China's Health Ministry wants to control how many flies should be allowed in its bathrooms.
Authorities are trying to crack down on the country's notoriously dirty public facilities, reports Agence France-Presse, with newly proposed draft regulations that aim to regulate the number of flies allowed in toilet areas, as well as how smelly those areas can be.
According to the South China Morning Post, some of the proposed rules state that "only three flies will be allowed per square metre in stand-alone public toilets." Toilets built within other facilities however will be allowed one fly only.
Other rules touched on the smells of facilities and suggested allowing only a "slight odor," as judged by inspection teams.
State-run news service Xinhua reports that the Health Ministry also wants to double the number of female stalls in public facilities that see equal numbers of women and men. According to The New York Times, the policy previously suggested that an equal number of toilets be assigned to male and female restrooms. However, women in the in the cities of Guangzhou and Beijing became so fed up with long lines at public toilets that, in 2012, they took to the streets to demonstrate for more stalls.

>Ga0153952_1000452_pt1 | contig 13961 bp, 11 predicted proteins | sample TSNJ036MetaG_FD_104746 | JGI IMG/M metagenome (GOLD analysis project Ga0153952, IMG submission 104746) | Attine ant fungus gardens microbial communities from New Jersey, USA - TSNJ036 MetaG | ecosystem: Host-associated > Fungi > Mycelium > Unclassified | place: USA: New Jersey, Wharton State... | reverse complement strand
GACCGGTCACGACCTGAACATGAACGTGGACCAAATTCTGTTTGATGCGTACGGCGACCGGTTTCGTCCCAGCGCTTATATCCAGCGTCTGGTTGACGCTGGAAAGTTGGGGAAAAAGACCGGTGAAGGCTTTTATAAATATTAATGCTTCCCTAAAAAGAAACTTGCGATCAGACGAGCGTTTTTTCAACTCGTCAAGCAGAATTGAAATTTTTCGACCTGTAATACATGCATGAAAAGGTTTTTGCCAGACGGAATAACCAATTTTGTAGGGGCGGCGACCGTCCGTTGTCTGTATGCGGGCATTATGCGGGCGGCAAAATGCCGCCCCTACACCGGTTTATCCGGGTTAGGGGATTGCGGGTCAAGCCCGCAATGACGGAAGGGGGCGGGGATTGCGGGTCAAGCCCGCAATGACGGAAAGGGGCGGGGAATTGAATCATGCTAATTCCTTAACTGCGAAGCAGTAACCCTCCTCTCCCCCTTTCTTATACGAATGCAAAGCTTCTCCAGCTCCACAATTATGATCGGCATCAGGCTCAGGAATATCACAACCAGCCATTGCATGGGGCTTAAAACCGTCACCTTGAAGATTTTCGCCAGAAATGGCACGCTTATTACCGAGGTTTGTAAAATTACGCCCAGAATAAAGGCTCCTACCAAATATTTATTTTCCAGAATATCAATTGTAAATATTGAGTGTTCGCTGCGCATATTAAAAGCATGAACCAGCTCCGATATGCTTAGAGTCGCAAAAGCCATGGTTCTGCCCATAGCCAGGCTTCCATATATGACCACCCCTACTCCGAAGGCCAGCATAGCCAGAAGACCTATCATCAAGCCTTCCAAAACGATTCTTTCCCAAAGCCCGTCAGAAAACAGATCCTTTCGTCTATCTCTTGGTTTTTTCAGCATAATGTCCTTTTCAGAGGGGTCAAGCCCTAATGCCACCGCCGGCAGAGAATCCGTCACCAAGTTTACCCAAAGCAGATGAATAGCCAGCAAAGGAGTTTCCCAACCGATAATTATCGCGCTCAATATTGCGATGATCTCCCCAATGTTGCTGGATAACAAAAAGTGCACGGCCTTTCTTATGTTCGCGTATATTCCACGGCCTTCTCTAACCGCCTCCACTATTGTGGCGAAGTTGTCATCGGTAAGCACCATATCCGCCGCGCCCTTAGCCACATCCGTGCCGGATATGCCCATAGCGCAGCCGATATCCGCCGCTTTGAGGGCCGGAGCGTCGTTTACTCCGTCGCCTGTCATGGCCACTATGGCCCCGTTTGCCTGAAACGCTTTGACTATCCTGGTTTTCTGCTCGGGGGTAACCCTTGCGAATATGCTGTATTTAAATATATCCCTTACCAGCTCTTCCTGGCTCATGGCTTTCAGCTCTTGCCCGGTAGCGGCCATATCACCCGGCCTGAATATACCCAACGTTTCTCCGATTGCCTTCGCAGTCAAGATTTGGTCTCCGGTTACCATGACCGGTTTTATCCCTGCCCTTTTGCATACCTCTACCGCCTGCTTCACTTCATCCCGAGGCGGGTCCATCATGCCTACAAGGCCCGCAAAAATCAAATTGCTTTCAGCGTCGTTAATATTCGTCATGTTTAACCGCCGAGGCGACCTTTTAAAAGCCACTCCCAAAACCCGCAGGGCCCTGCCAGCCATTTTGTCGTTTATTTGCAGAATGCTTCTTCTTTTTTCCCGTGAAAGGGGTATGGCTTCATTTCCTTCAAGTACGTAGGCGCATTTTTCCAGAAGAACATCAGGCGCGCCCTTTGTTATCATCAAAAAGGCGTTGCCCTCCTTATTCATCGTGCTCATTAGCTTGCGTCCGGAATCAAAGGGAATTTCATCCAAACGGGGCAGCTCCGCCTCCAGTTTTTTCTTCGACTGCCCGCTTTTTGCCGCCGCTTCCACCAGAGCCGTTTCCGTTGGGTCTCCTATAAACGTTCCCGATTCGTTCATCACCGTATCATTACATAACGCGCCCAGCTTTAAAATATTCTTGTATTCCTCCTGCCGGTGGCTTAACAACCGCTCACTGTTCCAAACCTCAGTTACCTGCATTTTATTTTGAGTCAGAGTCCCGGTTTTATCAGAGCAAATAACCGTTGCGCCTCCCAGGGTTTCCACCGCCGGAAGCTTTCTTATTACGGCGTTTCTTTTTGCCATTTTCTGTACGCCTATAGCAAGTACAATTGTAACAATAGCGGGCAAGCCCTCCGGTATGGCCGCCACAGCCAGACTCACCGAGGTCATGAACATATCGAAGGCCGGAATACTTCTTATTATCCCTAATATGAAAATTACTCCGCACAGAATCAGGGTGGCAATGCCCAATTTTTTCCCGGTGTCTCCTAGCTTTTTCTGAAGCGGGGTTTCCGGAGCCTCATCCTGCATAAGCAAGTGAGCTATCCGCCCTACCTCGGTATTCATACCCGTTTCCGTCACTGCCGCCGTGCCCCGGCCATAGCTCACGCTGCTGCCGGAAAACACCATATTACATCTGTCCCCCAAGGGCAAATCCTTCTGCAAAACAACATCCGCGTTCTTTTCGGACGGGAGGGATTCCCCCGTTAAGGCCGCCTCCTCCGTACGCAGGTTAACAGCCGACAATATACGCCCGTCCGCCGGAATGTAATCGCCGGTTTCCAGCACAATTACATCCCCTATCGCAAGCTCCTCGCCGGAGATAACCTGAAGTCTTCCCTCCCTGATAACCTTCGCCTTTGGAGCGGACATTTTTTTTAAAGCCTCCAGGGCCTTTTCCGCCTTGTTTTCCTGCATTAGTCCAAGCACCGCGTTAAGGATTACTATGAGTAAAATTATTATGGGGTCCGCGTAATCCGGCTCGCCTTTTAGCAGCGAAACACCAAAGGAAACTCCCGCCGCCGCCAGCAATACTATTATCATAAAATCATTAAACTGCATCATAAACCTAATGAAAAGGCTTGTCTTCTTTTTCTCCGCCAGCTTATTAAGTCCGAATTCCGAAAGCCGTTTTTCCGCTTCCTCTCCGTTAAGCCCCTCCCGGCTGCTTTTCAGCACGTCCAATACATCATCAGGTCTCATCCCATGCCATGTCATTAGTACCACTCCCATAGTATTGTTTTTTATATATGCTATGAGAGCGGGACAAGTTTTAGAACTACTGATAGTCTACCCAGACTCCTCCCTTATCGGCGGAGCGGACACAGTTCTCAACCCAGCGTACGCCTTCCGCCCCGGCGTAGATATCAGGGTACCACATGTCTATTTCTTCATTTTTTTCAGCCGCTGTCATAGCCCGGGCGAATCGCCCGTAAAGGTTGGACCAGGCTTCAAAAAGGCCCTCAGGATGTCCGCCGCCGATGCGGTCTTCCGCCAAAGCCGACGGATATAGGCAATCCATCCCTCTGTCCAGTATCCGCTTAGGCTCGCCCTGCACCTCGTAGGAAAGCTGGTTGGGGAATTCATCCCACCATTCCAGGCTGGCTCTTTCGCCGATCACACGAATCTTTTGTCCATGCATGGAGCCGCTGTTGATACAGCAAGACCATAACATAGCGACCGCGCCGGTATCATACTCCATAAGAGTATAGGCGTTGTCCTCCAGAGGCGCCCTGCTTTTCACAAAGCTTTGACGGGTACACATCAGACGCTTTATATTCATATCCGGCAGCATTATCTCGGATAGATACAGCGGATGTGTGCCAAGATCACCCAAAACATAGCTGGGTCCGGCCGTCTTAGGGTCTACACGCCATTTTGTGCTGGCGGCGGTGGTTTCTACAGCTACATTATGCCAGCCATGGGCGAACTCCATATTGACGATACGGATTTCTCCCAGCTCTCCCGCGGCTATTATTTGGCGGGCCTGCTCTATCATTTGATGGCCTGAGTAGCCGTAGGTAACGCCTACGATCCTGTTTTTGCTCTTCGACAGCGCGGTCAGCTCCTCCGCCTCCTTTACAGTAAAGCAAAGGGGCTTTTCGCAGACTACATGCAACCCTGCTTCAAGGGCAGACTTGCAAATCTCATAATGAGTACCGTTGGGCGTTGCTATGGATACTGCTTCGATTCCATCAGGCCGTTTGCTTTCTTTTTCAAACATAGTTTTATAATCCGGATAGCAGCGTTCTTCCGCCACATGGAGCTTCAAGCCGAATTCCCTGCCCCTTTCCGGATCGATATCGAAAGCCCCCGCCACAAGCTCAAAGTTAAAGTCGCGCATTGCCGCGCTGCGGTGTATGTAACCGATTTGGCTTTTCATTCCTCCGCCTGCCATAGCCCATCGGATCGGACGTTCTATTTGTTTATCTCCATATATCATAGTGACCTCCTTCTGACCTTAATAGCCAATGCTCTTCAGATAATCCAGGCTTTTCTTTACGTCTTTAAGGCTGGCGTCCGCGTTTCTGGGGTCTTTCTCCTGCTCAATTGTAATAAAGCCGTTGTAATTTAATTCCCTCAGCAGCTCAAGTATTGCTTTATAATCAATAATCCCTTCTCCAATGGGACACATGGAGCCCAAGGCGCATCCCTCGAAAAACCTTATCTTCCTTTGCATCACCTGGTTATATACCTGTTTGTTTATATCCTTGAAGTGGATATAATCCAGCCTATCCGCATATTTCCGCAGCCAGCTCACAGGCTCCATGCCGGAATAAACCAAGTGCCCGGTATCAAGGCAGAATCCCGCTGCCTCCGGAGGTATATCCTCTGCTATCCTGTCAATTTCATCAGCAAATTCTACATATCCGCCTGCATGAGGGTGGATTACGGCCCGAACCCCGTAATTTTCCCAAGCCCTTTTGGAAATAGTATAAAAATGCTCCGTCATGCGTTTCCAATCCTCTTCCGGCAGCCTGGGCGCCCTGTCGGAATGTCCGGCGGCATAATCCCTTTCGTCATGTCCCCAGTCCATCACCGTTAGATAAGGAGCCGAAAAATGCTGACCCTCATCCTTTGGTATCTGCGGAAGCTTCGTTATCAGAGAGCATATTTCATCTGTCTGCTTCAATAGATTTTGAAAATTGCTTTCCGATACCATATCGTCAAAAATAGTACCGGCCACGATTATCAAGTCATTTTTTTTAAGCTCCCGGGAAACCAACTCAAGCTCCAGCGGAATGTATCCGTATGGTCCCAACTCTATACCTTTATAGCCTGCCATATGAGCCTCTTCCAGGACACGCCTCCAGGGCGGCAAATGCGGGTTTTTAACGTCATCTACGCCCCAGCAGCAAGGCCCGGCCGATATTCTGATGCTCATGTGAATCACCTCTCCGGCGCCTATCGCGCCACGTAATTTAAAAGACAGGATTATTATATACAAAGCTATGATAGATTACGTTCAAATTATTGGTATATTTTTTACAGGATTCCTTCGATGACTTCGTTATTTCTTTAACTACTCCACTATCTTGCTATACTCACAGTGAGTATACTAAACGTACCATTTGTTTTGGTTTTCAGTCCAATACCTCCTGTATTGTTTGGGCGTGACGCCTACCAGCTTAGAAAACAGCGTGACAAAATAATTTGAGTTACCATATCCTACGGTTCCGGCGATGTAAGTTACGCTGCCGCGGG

The Chinese Ministry of Health posted a copy of the new sanitation guidelines on its website and invited the public to fax or email comments.
The proposed rules are similar to the odor and trash standards put in place by the city of Beijing in May. The BBC reports that those rules stipulated that a maximum of two flies would be allowed per toilet.
Speaking with CNN about the Beijing reforms, Jack Sim, founder of the World Toilet Organization said that while few flies are good, no flies are better.
"If there is one fly, it simply means there are other flies," Sim told CNN.
The World Health Organization estimates that 14 million Chinese still defecate in the open, but notes that the country is also rapidly improving its standards.
The Times reports that Chinese are are purchasing nearly 19 million toilets a year, twice as many as the number purchased in the U.S.